A social-ecological framework: A model for addressing ethical practice in nursing

Patricia M Davidson, Cynthia H Rushton, Melissa Kurtz, Brian Wise, Debra Jackson, Adam Beaman, Marion Broome

Research output: Contribution to journalArticlepeer-review


Aims and objectives: To develop a framework to enable discussion, debate and the formulation of interventions to address ethical issues in nursing practice. Background: Social, cultural, political and economic drivers are rapidly changing the landscape of health care in our local environments but also in a global context. Increasingly, nurses are faced with a range of ethical dilemmas in their work. This requires investigation into the culture of healthcare systems and organisations to identify the root causes and address the barriers and enablers of ethical practice. The increased medicalisation of health care; pressures for systemisation; efficiency and cost reduction; and an ageing population contribute to this complexity. Often, ethical issues in nursing are considered within the abstract and philosophical realm until a dilemma is encountered. Such an approach limits the capacity to tangibly embrace ethical values and frameworks as pathways to equitable, accessible, safe and quality health care and as a foundation for strengthening a supportive and enabling workplace for nurses and other healthcare workers. Design: Conceptual framework development. Methods: A comprehensive literature review was undertaken using the social-ecological framework as an organising construct. Results: This framework views ethical practice as the outcome of interaction among a range of factors at eight levels: individual factors (patients and families); individual factors (nurses); relationships between healthcare professionals; relationships between patients and nurses; organisational healthcare context; professional and education regulation and standards; community; and social, political and economic. Conclusions: Considering these elements as discrete, yet interactive and intertwined forces can be useful in developing interventions to promote ethical practice. We consider this framework to have utility in policy, practice, education and research. Relevance to clinical practice: Nurses face ethical challenges on a daily basis, considering these within a social-ecological framework can assist in developing strategies and resolutions.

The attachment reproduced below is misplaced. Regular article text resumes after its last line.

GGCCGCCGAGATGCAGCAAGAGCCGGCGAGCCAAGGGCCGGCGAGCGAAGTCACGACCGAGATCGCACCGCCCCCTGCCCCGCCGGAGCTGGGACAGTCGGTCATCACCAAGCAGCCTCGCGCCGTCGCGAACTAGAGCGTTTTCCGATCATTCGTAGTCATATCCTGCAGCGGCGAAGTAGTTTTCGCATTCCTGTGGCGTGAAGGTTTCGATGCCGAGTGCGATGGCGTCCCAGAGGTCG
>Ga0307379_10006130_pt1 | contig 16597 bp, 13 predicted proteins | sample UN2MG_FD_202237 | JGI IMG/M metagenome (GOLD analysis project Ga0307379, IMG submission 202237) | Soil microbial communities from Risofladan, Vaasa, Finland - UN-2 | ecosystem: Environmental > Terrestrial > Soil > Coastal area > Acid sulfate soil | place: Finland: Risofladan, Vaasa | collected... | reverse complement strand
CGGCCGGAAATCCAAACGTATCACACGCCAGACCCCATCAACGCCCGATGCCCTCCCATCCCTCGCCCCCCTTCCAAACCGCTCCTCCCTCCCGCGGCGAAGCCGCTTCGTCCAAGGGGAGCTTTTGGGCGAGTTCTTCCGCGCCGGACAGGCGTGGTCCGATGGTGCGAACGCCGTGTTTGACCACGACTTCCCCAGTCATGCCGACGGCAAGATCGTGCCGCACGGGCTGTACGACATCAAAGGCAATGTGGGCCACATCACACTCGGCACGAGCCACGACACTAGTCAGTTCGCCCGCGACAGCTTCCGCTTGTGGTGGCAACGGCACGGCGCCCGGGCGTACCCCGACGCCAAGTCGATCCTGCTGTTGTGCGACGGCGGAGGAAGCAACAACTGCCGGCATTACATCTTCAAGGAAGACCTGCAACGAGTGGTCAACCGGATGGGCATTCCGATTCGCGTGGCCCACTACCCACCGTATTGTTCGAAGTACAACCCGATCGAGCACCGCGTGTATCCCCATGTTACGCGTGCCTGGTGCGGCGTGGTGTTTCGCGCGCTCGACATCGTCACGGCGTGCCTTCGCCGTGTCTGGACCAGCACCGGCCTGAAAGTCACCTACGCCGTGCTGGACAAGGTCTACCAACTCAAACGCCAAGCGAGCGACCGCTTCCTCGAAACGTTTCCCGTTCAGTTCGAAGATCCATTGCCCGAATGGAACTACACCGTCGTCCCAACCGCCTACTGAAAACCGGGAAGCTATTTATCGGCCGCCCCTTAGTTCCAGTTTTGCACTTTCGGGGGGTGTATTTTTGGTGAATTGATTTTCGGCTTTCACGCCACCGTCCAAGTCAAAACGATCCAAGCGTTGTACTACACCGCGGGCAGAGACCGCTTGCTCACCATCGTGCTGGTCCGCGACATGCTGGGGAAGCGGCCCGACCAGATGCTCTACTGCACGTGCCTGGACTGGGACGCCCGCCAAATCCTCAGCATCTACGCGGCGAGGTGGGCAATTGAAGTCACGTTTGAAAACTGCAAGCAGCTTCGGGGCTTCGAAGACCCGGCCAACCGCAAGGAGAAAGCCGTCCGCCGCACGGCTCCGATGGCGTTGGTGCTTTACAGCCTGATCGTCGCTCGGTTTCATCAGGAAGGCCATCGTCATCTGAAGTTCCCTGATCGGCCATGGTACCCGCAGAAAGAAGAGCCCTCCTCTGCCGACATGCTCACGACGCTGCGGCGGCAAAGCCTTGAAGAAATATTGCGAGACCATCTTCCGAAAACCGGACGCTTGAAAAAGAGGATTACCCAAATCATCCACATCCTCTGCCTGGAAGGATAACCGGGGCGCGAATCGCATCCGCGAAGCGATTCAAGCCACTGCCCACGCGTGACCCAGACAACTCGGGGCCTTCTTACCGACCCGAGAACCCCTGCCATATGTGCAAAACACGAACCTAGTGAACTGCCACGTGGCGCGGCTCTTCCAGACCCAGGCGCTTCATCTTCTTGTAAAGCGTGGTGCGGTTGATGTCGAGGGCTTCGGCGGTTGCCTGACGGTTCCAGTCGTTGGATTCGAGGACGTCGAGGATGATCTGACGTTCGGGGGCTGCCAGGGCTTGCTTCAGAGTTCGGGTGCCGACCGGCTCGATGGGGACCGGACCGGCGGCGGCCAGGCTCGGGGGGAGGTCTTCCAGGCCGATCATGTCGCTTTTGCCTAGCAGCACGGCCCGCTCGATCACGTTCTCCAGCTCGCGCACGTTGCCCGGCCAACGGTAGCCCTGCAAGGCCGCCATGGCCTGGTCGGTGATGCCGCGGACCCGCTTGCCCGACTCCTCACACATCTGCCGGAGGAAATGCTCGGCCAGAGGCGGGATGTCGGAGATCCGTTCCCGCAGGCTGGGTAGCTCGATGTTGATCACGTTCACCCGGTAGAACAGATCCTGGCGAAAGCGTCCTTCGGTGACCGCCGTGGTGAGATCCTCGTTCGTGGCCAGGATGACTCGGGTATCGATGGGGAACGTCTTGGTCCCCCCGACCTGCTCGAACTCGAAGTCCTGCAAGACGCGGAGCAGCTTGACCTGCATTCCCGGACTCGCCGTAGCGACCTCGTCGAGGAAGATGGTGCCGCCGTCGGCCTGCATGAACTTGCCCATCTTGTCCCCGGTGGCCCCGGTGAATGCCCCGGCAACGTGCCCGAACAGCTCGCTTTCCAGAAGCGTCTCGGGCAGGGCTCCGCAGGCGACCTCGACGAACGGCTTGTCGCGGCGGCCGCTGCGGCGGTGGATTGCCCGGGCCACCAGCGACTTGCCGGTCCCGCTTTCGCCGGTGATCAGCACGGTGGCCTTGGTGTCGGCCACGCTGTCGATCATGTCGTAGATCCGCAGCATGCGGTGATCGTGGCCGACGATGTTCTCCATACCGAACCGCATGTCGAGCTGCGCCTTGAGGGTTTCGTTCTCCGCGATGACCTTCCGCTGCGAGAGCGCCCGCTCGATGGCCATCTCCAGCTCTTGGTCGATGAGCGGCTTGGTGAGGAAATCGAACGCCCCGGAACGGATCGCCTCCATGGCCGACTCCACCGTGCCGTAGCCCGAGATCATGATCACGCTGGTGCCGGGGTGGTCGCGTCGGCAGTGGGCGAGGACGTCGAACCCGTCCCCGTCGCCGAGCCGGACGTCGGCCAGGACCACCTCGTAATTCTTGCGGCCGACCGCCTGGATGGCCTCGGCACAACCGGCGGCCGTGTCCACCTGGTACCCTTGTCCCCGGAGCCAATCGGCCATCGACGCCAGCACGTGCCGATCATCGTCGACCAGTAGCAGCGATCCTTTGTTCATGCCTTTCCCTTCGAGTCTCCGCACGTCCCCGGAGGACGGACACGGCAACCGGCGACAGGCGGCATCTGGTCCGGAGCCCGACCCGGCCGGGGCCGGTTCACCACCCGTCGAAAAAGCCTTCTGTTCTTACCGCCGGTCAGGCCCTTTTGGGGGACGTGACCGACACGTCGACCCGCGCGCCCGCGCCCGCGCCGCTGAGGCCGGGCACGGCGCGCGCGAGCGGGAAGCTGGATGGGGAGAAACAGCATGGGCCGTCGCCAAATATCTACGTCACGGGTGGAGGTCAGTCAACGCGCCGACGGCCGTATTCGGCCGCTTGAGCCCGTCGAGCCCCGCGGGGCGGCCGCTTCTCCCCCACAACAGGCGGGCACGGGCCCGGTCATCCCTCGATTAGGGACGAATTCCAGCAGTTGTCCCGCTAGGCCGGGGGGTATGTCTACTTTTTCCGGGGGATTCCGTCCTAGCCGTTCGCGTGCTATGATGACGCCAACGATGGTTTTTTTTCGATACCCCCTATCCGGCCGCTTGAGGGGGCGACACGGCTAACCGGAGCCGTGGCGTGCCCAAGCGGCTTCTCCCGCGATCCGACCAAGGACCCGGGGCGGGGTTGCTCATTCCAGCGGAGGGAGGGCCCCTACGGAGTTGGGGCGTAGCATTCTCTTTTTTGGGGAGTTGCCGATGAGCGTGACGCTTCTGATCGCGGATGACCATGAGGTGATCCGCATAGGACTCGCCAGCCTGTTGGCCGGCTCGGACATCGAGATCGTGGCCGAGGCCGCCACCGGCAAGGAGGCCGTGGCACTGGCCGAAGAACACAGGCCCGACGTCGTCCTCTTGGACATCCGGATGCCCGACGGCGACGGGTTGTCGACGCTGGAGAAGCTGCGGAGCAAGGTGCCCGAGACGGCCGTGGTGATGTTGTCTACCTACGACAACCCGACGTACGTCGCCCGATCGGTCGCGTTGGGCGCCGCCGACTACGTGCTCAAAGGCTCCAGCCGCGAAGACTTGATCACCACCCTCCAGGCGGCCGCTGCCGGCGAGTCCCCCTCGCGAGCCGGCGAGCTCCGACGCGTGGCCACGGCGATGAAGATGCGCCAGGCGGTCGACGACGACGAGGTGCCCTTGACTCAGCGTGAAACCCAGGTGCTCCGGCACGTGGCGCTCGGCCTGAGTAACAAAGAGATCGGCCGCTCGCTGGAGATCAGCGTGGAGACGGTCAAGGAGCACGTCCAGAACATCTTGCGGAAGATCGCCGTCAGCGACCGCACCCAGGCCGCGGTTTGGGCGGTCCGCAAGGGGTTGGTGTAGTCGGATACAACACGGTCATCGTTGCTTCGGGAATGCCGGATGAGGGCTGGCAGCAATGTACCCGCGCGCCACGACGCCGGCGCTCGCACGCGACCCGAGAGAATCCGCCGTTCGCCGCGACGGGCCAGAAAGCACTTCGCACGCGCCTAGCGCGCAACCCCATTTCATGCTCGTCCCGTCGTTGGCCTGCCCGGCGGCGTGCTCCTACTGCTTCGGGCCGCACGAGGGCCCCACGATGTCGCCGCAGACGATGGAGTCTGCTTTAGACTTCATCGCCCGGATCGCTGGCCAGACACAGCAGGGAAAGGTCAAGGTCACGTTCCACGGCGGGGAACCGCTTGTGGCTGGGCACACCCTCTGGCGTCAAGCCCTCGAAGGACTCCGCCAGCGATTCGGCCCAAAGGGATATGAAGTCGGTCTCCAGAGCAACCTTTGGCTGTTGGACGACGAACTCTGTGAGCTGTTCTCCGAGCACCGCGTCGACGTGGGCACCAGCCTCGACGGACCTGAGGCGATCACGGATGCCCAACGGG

Original languageEnglish (US)
JournalJournal of Clinical Nursing
StateAccepted/In press - Jan 1 2018


  • Ethics
  • Nurse's responsibilities
  • Nurse-patient relationship
  • Nursing

ASJC Scopus subject areas

  • Nursing(all)


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